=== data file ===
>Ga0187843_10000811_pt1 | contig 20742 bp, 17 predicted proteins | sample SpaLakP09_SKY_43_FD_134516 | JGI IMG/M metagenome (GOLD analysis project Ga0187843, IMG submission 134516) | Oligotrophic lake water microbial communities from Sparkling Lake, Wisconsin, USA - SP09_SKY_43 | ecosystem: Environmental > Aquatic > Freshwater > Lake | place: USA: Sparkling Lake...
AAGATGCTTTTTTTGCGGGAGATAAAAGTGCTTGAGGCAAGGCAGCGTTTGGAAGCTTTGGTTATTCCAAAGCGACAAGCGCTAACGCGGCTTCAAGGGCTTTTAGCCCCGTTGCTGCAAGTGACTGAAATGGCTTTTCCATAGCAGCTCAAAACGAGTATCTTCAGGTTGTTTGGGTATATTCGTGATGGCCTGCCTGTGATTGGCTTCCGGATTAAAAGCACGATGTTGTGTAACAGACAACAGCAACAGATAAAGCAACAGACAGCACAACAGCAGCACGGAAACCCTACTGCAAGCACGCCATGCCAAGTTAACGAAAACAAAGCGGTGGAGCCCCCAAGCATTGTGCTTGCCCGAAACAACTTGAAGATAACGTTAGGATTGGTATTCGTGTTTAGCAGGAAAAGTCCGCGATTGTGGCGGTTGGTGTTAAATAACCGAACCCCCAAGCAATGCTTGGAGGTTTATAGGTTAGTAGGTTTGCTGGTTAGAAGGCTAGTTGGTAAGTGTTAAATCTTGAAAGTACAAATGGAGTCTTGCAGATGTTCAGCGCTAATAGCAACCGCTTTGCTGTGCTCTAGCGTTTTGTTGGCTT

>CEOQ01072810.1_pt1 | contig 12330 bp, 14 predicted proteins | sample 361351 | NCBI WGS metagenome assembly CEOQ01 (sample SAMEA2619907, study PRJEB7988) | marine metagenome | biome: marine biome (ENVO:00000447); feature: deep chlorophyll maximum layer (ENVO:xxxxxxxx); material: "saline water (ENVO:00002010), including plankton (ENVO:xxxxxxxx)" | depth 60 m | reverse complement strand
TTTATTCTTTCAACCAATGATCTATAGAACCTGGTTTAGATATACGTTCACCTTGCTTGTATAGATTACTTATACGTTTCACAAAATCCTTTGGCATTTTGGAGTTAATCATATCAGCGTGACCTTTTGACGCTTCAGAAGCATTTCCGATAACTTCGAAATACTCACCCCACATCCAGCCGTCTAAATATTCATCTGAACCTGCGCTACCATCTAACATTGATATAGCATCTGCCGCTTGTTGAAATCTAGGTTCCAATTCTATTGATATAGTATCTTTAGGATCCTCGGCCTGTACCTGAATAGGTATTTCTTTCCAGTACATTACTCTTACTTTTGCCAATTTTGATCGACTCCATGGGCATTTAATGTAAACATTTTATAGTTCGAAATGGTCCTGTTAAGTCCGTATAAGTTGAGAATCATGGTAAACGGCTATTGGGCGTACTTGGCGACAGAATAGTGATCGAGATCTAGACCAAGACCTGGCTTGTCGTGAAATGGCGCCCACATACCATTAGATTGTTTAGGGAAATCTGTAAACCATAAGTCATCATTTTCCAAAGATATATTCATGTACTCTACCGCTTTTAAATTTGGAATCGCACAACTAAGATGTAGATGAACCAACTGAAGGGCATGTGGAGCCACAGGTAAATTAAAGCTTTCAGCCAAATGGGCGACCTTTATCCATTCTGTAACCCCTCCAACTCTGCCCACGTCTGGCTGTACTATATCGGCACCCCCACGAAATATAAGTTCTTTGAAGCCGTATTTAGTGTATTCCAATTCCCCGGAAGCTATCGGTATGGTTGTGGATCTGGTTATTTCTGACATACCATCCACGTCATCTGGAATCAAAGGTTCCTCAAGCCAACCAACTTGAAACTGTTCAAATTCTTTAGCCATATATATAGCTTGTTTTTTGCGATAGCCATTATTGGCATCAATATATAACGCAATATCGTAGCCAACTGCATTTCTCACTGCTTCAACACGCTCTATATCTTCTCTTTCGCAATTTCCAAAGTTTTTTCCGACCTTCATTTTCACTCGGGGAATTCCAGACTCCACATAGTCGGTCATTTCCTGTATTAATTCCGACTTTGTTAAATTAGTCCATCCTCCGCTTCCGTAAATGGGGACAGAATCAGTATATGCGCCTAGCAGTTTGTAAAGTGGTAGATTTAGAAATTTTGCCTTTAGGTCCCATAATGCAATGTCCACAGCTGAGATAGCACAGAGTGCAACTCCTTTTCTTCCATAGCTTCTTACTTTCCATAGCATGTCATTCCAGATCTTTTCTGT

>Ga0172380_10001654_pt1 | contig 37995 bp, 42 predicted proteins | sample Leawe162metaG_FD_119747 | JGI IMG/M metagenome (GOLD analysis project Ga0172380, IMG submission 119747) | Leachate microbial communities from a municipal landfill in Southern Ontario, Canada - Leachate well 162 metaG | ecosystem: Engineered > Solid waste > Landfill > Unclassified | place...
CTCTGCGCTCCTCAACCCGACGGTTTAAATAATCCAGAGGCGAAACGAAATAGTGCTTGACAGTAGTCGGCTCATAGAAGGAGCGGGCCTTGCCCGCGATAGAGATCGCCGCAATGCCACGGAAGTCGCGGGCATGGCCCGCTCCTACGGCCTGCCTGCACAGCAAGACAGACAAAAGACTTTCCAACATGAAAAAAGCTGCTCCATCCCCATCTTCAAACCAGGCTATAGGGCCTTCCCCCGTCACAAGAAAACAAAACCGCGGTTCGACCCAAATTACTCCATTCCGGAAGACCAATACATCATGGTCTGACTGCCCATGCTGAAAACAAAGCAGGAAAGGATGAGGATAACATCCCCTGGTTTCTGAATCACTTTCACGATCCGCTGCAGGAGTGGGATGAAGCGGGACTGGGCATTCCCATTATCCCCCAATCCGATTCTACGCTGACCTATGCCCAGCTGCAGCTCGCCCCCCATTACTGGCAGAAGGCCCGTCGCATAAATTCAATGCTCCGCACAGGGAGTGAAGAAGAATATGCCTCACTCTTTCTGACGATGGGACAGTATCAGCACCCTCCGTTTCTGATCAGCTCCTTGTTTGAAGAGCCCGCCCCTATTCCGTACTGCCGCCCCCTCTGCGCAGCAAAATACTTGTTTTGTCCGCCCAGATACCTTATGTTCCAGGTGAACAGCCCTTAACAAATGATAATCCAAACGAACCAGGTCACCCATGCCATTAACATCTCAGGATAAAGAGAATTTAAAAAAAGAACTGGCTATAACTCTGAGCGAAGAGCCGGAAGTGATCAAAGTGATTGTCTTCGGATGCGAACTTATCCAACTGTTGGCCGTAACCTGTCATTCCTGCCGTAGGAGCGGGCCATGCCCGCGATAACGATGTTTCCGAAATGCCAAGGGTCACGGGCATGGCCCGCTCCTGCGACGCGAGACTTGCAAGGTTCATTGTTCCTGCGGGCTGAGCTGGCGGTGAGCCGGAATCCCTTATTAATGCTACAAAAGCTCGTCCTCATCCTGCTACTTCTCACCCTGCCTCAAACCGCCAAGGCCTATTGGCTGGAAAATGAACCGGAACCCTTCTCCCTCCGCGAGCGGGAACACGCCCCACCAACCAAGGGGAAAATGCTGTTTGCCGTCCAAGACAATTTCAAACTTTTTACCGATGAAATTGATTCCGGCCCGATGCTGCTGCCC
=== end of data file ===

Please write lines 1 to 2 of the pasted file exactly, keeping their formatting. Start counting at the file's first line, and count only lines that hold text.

>Ga0187843_10000811_pt1 | contig 20742 bp, 17 predicted proteins | sample SpaLakP09_SKY_43_FD_134516 | JGI IMG/M metagenome (GOLD analysis project Ga0187843, IMG submission 134516) | Oligotrophic lake water microbial communities from Sparkling Lake, Wisconsin, USA - SP09_SKY_43 | ecosystem: Environmental > Aquatic > Freshwater > Lake | place: USA: Sparkling Lake...
AAGATGCTTTTTTTGCGGGAGATAAAAGTGCTTGAGGCAAGGCAGCGTTTGGAAGCTTTGGTTATTCCAAAGCGACAAGCGCTAACGCGGCTTCAAGGGCTTTTAGCCCCGTTGCTGCAAGTGACTGAAATGGCTTTTCCATAGCAGCTCAAAACGAGTATCTTCAGGTTGTTTGGGTATATTCGTGATGGCCTGCCTGTGATTGGCTTCCGGATTAAAAGCACGATGTTGTGTAACAGACAACAGCAACAGATAAAGCAACAGACAGCACAACAGCAGCACGGAAACCCTACTGCAAGCACGCCATGCCAAGTTAACGAAAACAAAGCGGTGGAGCCCCCAAGCATTGTGCTTGCCCGAAACAACTTGAAGATAACGTTAGGATTGGTATTCGTGTTTAGCAGGAAAAGTCCGCGATTGTGGCGGTTGGTGTTAAATAACCGAACCCCCAAGCAATGCTTGGAGGTTTATAGGTTAGTAGGTTTGCTGGTTAGAAGGCTAGTTGGTAAGTGTTAAATCTTGAAAGTACAAATGGAGTCTTGCAGATGTTCAGCGCTAATAGCAACCGCTTTGCTGTGCTCTAGCGTTTTGTTGGCTT